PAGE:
August 2012
Volume 12, Issue 9
Vision Sciences Society Annual Meeting Abstract  |   August 2012
   Visual control of speed in side-by-side walking
Author Affiliations
  • Zachary Page
    Dept. of Cognitive, Linguistic, and Psychological Sciences, Brown University
  • William Warren
    Dept. of Cognitive, Linguistic, and Psychological Sciences, Brown University
Journal of Vision August 2012, Vol.12, 188. doi:
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      Zachary Page, William Warren;    Visual control of speed in side-by-side walking. Journal of Vision 2012;12(9):188.

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      © ARVO (1962-2015); The Authors (2016-present)

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Side-by-side walking is a common locomotor interaction in which two mutually visually-coupled pedestrians adopt a common speed and direction of locomotion. Understanding this interaction may help to explain the collective behavior of human crowds. In this study, we tested three behavioral strategies for speed control in side-by-side walking: (1) The Distance Model nulls the distance along the travel axis between a walker and their partner; (2) the Direction Model nulls the angle between the visual direction of the partner and the walker’s medial-lateral axis; (3) the Speed Model nulls the difference in speed between the walker and the partner. Two participants were asked to walk next to one another to a goal in an open 12m x 12m room while their head positions were recorded (60 Hz). In the Initial Speed condition, each participant was instructed to begin walking at one of three speeds (slow, normal or fast) and then to walk together to the goal. In the Mid-trial Speed condition, one participant was instructed to change their speed (slow down or speed up) mid trial. The models were fit to the time series of acceleration for each walker, treating the partner’s data as input, for all trials in a condition (two free parameters: a coefficient and a time delay). The speed-matching model yielded the highest correlations between simulated and participant data, whereas the distance and direction model correlations were near zero. In addition, participants maintained their initial relative positions along the travel axis throughout a trial, consistent with the speed model. Further tests of models that combine distance and speed are ongoing. Previously, Rio & Warren (VSS 2010) similarly found that a speed model also characterized pedestrian following. Ultimately, components for side-by-side walking and following could be combined to model the emergent behavior of crowds.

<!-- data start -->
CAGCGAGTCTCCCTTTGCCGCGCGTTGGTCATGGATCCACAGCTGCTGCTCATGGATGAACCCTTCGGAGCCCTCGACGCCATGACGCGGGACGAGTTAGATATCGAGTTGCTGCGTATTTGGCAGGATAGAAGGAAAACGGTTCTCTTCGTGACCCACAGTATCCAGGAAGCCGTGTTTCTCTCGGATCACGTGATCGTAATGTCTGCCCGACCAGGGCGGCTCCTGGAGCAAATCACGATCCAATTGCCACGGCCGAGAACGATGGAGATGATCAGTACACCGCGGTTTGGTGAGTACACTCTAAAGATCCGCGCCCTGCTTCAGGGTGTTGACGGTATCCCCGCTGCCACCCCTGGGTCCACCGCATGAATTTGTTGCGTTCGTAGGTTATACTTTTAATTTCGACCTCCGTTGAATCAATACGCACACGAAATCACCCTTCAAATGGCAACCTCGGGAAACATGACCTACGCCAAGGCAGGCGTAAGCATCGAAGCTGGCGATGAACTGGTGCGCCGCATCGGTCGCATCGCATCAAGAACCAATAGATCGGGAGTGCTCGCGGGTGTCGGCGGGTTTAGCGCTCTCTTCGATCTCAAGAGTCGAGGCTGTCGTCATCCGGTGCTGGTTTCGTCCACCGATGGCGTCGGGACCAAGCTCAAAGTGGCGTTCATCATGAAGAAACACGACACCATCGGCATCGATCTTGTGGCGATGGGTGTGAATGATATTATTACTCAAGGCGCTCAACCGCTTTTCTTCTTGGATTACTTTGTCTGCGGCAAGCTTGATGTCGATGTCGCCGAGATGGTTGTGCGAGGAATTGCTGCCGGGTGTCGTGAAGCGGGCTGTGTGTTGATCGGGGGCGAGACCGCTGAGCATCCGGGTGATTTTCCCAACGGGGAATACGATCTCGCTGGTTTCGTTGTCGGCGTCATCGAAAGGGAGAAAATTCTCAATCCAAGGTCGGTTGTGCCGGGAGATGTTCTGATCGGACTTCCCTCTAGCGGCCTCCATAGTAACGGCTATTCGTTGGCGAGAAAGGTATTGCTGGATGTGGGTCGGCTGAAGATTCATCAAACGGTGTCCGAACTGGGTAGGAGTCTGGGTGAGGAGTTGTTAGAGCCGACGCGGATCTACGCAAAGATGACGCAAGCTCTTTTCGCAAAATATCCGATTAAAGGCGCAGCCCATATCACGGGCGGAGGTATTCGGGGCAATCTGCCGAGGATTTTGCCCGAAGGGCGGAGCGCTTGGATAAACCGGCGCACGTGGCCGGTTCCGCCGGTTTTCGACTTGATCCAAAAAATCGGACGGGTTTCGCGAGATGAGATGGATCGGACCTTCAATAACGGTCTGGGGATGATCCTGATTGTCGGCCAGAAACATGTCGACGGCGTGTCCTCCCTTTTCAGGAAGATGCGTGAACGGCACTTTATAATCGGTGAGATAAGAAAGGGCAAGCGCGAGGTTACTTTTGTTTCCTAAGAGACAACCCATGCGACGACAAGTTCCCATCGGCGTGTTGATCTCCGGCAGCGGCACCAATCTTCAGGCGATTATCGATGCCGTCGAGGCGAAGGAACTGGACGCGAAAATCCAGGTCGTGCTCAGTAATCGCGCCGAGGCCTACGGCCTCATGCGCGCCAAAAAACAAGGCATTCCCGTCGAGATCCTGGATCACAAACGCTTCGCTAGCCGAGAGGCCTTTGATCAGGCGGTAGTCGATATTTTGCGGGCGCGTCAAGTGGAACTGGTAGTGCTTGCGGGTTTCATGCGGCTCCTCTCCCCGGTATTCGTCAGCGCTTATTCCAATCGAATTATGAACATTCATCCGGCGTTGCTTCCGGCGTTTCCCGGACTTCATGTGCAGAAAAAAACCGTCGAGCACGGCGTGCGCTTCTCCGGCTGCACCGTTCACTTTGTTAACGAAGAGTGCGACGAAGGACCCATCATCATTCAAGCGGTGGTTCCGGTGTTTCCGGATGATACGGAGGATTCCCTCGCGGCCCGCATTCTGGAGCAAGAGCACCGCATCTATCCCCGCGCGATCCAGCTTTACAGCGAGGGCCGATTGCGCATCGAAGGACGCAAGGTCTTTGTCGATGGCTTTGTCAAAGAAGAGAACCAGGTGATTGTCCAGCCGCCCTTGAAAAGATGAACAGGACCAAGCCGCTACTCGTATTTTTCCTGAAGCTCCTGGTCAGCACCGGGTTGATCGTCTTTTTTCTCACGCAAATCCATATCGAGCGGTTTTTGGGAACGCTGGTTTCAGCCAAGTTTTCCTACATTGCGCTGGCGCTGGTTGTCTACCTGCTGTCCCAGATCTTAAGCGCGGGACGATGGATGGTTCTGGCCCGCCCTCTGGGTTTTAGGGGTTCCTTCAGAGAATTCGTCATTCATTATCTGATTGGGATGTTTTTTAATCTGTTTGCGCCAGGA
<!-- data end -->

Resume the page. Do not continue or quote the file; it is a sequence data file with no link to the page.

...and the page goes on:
Meeting abstract presented at VSS 2012


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